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The Basics of C Programming

        Tech | Programming

Functions: Function Prototypes

It is now considered good form to use function prototypes for all functions in your program. A prototype declares the function name, its parameters, and its return type to the rest of the program prior to the function's actual declaration. To understand why function prototypes are useful, enter the following code and run it:

#include <stdio.h>

void main()
{
    printf("%d\n",add(3));
}

int add(int i, int j)
{
    return i+j;
}

This code compiles on many compilers without giving you a warning, even though add expects two parameters but receives only one. It works because many C compilers do not check for parameter matching either in type or count. You can waste an enormous amount of time debugging code in which you are simply passing one too many or too few parameters by mistake. The above code compiles properly, but it produces the wrong answer.

To solve this problem, C lets you place function prototypes at the beginning of (actually, anywhere in) a program. If you do so, C checks the types and counts of all parameter lists. Try compiling the following:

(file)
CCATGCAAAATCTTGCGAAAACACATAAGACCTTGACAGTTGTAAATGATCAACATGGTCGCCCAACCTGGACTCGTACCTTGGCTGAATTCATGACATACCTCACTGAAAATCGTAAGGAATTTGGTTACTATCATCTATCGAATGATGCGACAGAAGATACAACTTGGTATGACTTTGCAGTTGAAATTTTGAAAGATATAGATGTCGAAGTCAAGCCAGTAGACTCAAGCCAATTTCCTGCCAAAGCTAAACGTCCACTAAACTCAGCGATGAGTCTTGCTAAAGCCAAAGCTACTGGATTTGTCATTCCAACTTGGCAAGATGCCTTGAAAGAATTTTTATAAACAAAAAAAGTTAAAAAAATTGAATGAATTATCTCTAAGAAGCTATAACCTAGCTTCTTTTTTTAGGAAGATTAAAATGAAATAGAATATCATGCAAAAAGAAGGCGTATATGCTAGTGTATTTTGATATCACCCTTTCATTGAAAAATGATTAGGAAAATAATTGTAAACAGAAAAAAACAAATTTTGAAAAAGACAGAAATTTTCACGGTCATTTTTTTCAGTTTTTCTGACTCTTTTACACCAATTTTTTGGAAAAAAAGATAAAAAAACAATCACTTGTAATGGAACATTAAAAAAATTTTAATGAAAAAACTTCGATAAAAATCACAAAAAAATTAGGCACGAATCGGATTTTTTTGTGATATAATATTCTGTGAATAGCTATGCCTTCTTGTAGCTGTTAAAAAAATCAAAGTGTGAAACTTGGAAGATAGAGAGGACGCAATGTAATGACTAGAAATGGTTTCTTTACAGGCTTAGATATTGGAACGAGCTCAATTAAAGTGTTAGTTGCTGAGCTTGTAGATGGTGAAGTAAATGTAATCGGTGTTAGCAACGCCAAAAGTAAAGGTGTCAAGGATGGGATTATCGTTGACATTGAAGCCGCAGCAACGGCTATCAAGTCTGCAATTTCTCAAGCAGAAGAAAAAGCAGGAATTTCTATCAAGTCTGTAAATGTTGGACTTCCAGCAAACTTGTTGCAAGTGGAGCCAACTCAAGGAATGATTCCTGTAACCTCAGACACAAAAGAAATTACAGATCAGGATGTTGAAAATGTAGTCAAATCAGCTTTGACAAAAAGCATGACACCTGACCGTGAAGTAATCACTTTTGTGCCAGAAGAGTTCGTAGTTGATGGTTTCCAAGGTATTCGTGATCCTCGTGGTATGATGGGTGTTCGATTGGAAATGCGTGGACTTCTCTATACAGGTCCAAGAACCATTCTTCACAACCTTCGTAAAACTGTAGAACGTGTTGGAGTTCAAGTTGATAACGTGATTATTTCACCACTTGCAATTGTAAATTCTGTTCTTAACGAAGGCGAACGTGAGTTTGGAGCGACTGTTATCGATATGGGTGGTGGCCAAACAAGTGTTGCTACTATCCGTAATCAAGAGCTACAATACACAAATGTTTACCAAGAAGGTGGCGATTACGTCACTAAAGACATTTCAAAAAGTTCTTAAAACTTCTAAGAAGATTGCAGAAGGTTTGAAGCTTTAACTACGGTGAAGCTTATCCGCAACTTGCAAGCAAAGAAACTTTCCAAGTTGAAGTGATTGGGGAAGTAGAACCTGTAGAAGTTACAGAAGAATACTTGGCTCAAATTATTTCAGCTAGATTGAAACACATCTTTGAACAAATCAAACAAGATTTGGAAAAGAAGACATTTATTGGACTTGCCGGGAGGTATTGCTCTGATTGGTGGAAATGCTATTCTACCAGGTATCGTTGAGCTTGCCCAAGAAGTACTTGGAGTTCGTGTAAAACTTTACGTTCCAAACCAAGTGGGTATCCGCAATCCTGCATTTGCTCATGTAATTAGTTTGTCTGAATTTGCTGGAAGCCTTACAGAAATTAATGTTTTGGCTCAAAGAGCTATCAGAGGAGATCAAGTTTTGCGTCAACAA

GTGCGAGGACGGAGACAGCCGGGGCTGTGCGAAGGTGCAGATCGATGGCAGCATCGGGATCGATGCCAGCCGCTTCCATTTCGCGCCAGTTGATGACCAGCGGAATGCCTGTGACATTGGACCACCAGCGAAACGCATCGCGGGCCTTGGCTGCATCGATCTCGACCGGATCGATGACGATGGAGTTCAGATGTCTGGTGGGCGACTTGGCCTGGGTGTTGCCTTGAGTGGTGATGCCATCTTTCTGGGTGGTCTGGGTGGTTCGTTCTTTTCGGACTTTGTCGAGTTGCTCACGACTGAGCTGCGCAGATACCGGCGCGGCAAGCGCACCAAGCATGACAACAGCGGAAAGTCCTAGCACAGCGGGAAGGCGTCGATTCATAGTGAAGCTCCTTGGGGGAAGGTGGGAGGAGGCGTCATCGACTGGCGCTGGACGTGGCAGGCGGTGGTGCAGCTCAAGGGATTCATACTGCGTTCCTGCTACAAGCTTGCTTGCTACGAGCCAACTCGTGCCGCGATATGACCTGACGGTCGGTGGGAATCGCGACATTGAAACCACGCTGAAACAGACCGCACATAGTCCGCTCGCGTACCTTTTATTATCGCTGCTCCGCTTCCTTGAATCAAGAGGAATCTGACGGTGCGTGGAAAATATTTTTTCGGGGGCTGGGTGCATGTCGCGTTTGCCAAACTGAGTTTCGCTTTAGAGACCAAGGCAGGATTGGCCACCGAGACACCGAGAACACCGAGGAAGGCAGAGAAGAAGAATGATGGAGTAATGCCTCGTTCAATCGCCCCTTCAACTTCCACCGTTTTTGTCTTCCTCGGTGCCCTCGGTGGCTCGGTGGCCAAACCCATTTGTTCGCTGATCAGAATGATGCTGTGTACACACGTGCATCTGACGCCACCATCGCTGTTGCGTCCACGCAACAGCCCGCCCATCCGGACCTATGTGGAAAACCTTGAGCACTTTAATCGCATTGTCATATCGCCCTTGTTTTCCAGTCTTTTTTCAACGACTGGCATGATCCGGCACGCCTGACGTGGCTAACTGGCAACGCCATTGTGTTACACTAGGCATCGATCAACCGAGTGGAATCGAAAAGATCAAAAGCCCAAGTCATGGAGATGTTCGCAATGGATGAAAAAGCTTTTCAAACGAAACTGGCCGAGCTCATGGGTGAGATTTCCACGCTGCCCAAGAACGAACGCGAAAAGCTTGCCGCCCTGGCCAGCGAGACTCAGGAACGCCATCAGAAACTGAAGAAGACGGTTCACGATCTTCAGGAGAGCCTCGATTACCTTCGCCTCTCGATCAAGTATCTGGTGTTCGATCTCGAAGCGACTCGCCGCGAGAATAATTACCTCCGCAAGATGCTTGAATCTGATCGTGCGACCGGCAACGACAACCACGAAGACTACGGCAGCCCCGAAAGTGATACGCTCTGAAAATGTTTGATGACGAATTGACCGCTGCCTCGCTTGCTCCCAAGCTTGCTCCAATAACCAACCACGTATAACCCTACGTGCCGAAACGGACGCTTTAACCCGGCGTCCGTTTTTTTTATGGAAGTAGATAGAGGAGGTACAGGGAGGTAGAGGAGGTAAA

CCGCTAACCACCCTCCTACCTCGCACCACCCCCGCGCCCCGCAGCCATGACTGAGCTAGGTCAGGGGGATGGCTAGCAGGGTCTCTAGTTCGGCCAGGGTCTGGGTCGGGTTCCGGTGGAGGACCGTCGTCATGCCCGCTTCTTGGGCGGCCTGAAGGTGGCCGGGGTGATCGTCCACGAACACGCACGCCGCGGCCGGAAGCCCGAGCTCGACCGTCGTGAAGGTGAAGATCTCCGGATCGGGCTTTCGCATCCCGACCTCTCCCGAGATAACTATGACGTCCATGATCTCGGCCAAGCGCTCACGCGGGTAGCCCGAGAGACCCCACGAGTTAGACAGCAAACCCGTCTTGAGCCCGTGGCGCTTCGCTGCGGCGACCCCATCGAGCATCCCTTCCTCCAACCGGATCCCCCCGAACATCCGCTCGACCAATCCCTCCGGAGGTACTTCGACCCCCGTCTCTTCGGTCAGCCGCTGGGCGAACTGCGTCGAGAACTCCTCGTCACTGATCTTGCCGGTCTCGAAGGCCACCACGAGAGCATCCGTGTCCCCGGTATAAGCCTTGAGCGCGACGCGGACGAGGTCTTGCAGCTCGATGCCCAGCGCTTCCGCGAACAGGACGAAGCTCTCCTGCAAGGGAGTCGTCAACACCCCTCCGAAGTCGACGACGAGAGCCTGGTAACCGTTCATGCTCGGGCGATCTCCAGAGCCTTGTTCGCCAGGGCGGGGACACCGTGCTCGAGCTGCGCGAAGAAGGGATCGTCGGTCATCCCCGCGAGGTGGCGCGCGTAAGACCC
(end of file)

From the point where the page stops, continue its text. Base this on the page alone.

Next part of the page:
#include <stdio.h>

int add (int,int); /* function prototype for add */

void main()
{
    printf("%d\n",add(3));
}

int add(int i, int j)
{
    return i+j;
}

The prototype causes the compiler to flag an error on the printf statement.

Place one prototype for each function at the beginning of your program. They can save you a great deal of debugging time, and they also solve the problem you get when you compile with functions that you use before they are declared. For example, the following code will not compile:

#include <stdio.h>

void main()
{
    printf("%d\n",add(3));
}

float add(int i, int j)
{
    return i+j;
}

Why, you might ask, will it compile when add returns an int but not when it returns a float? Because older C compilers default to an int return value. Using a prototype will solve this problem. "Old style" (non-ANSI) compilers allow prototypes, but the parameter list for the prototype must be empty. Old style compilers do no error checking on parameter lists.


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